Kocanowski v. Township of Bridgewater

Annotate this Case
Justia Opinion Summary

Seventeen-year veteran volunteer firefighter Jennifer Kocanowski was injured in the line of duty. She applied and was denied temporary disability benefits because she did not have outside employment. In this appeal, the issue this case presented for the New Jersey Supreme Court's consideration was whether volunteer firefighters had to be employed to be eligible for temporary disability benefits under the Workers’ Compensation Act, N.J.S.A. 34:15-1 to -146. The Appellate Division affirmed the compensation judge’s determination that pre-injury outside employment was a necessary predicate to awarding temporary disability benefits to volunteer firefighters, holding that there "first must be an entitlement by the volunteer to payment of temporary benefits. That payment depends on proof of lost wages." The Supreme Court reversed: "While N.J.S.A. 34:15-75’s language is unclear, its legislative history indicates a strong intent to provide temporary disability coverage to volunteer firefighters at the maximum compensation provided for in the Act."

SYLLABUS

This syllabus is not part of the opinion of the Court. It has been prepared by the Office of the
Clerk for the convenience of the reader. It has been neither reviewed nor approved by the
Court. In the interest of brevity, portions of an opinion may not have been summarized.

          Jennifer Kocanowski v. Township of Bridgewater (A-55-17) (080510)

Argued January 3, 2019 -- Decided February 19, 2019

TIMPONE, J., writing for the Court.

        Jennifer Kocanowski was a volunteer firefighter for seventeen years and was injured
in the course of her duties. Kocanowski applied for and was denied temporary disability
benefits because she did not have outside employment. In this appeal, the Court considers
whether volunteer firefighters must be employed to be eligible for temporary disability
benefits under the Workers’ Compensation Act,  N.J.S.A. 34:15-1 to -146.

       Kocanowski served fifteen years at the Finderne Fire Department in the Township of
Bridgewater. In addition to her volunteer work, Kocanowski usually had outside paid
employment, including working as a nanny and home health care aide. Kocanowski took a
six-month leave from volunteer firefighting after her father’s death to care for her ill mother
and settle her father’s estate. She returned to volunteer firefighting around July 2014, but did
not resume outside employment.

       In March 2015, Kocanowski and other volunteer firefighters from Bridgewater
responded to a multi-alarm fire in Franklin Township. While carrying equipment,
Kocanowski slipped on ice. She broke the upper shaft of her right fibula, severely damaged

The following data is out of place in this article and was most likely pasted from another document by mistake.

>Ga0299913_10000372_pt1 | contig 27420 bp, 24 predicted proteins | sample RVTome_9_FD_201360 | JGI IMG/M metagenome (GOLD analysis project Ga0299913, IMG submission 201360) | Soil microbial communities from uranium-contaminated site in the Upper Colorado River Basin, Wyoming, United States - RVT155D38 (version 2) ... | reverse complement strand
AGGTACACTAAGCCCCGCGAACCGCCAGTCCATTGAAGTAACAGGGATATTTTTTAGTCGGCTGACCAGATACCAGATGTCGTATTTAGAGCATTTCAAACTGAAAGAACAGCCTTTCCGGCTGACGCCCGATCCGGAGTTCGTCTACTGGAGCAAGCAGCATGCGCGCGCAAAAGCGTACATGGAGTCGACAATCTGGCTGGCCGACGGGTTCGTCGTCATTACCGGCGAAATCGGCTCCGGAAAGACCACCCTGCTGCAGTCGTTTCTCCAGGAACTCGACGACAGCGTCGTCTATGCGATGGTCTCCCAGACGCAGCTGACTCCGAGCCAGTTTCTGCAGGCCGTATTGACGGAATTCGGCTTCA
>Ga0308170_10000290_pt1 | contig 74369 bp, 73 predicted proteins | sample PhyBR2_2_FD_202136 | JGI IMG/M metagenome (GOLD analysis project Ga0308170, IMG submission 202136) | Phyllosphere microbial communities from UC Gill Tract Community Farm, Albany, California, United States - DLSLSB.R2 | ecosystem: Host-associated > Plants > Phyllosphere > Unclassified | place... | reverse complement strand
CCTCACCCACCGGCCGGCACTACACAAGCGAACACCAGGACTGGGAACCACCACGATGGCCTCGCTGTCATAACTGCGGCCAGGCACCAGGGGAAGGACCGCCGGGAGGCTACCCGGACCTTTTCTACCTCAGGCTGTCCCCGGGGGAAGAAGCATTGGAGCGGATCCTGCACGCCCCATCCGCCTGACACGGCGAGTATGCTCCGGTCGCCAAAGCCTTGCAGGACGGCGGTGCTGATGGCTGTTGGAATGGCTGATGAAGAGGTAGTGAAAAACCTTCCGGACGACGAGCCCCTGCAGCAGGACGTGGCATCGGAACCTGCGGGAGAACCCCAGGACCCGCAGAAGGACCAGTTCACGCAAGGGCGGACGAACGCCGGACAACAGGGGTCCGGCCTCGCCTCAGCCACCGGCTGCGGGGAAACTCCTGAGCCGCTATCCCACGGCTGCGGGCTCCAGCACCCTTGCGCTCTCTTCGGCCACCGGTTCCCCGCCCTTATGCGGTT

her ankle, and tore several ligaments. Her doctors discovered two fractures in her foot, a torn
meniscus in her acutely arthritic left knee, damage to the peroneal nerve on her right leg, and
impairment to her back -- all sustained as a result of the fall. Kocanowski continues to
experience issues with her back, legs, and feet, all of which impede her ability to return to
volunteer firefighting and her previous outside employment as a nanny or home health care
aide. Kocanowski has also been unable to continue caring for her mother since the accident.
Her injuries and the accompanying pain limit her ability to drive more than very short
distances. Kocanowski received $125 per week in benefits from the Finderne Fire
Department for one year following the accident. She has no other source of income.

        The Division of Workers’ Compensation judge heard and denied Kocanowski’s
application for temporary benefits in March 2016. The judge acknowledged that  N.J.S.A.
34:15-75 awards “maximum compensation” to volunteer firefighters injured in the course of
their volunteer work but found that temporary disability benefits were intended as a wage-
replacement. The judge therefore concluded Kocanowski was not entitled to temporary
disability benefits because she had not been employed at the time of her accident.

                                               1
        Kocanowski appealed, and the Appellate Division affirmed the compensation judge’s
determination that pre-injury outside employment is a necessary predicate to awarding
temporary disability benefits to volunteer firefighters.  452 N.J. Super. 476, 478, 483 (App.
Div. 2017). The Appellate Division ultimately concluded “that although a volunteer
firefighter is entitled to temporary benefits at the maximum rate . . . there first must be an
entitlement by the volunteer to payment of temporary benefits. That payment depends on
proof of lost wages.” Id. at 485.

       The Court granted Kocanowski’s petition for certification.  232 N.J. 413 (2018).

HELD: The Appellate Division’s judgment is reversed. While N.J.S.A. 34:15-75’s
language is unclear, its legislative history indicates a strong intent to provide temporary
disability coverage to volunteer firefighters at the maximum compensation provided for in
the Act.

1. The Workers’ Compensation Act is remedial legislation and should be given liberal
construction in order that its beneficent purposes may be accomplished. Under the Act,
volunteer firefighters may recover temporary disability benefits, and their compensation shall
“[b]e based upon a weekly salary or compensation conclusively presumed to be received by
such person in an amount sufficient to entitle him [or her], or, in the event of his [or her]
death, his [or her] dependents, to receive the maximum compensation by this chapter
authorized.”  N.J.S.A. 34:15-75(a). The statute’s reference to “based upon a weekly salary or
compensation conclusively presumed to be received” is unclear, and so the Court turns to
extrinsic evidence of the Legislature’s intent, including legislative history. (p. 9)

2. Workers’ compensation was first provided for in New Jersey in 1911. The original Act
created a waiting period during which temporary disability benefits were unavailable. In
2001, the waiting period was waived for volunteer firefighters. In 1931, the Legislature
created a requirement that “every municipality, and the committee of every fire district . . .